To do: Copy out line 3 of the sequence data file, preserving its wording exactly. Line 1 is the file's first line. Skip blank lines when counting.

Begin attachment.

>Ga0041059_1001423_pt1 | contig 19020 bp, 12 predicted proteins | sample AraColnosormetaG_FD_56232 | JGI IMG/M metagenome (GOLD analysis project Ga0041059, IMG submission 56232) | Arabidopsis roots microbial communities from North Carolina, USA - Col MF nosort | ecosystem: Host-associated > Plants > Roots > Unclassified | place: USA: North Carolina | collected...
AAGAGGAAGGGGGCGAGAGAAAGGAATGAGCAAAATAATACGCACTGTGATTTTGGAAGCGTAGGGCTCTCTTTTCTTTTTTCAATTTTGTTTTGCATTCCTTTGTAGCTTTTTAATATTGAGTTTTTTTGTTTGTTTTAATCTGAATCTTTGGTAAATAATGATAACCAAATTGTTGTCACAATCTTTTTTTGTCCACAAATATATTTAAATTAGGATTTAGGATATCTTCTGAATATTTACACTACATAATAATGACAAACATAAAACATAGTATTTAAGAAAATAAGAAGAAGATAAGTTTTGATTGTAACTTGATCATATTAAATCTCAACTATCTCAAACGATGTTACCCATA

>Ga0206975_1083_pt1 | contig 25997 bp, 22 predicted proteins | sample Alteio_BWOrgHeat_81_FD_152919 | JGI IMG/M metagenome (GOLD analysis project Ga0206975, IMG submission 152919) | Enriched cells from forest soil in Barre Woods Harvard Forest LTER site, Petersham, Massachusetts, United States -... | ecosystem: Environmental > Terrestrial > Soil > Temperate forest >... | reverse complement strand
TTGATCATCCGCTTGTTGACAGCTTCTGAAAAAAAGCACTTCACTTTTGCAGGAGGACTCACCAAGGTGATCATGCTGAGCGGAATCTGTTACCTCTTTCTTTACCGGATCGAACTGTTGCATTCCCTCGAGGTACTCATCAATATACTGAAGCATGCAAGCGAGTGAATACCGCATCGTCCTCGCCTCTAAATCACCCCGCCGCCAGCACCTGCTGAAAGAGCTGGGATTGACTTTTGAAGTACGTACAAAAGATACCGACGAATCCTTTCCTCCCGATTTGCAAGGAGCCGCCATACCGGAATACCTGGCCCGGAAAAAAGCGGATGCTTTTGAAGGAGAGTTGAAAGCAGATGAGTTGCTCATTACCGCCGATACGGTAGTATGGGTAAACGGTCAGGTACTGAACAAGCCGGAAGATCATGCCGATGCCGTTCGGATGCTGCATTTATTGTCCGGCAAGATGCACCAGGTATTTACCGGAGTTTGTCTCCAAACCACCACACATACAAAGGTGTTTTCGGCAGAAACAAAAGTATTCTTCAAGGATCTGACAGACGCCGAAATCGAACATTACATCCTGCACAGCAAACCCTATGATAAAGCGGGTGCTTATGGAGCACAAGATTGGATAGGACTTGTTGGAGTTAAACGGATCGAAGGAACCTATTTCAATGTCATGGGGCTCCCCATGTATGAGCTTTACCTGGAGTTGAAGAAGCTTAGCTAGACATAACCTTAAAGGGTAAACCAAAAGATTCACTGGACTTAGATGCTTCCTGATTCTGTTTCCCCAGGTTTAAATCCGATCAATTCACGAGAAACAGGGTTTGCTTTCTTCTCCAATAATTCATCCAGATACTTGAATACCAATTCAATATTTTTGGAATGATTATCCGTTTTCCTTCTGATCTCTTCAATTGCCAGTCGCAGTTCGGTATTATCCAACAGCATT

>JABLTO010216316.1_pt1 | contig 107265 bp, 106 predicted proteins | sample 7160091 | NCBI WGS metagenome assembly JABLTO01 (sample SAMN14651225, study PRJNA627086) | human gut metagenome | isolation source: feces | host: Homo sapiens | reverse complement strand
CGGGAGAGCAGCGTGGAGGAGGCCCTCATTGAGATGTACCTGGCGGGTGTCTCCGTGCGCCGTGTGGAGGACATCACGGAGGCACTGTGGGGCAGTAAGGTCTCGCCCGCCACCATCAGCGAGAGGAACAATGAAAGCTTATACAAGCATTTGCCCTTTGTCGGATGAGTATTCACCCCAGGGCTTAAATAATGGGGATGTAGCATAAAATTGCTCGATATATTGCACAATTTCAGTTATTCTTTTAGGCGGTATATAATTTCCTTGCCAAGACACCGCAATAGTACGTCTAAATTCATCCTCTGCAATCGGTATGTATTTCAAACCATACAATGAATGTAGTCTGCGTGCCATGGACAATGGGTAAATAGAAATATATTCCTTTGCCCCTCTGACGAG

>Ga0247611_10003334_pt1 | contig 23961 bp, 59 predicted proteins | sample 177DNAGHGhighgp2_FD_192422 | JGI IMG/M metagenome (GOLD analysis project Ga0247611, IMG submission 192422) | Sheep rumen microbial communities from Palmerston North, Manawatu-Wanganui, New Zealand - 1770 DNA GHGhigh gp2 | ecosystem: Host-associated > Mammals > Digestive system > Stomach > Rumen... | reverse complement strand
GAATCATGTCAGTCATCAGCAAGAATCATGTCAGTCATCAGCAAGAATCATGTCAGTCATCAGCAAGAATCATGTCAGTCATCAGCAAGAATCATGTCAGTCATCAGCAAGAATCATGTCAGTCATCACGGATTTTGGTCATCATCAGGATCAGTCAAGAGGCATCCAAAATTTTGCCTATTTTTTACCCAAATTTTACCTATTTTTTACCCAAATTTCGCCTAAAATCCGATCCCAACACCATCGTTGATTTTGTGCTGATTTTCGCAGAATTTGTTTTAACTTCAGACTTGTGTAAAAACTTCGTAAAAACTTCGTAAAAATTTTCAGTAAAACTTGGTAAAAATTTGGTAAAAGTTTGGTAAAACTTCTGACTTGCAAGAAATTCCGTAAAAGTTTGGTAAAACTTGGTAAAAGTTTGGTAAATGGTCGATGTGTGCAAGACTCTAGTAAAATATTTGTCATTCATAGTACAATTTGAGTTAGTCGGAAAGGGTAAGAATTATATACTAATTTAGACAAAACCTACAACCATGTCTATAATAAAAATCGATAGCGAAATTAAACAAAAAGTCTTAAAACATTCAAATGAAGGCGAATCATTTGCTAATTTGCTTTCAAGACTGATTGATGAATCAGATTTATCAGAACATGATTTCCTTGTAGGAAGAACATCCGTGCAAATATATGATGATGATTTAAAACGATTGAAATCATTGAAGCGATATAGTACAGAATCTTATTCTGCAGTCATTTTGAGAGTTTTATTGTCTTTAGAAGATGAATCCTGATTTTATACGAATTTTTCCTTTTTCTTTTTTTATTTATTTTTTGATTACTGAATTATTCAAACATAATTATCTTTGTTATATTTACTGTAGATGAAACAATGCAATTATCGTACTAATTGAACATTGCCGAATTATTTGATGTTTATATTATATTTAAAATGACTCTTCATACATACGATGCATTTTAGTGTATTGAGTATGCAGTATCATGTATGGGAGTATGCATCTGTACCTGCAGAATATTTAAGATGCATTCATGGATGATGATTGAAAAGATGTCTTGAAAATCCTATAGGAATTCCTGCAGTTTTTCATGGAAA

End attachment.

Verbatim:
>Ga0206975_1083_pt1 | contig 25997 bp, 22 predicted proteins | sample Alteio_BWOrgHeat_81_FD_152919 | JGI IMG/M metagenome (GOLD analysis project Ga0206975, IMG submission 152919) | Enriched cells from forest soil in Barre Woods Harvard Forest LTER site, Petersham, Massachusetts, United States -... | ecosystem: Environmental > Terrestrial > Soil > Temperate forest >... | reverse complement strand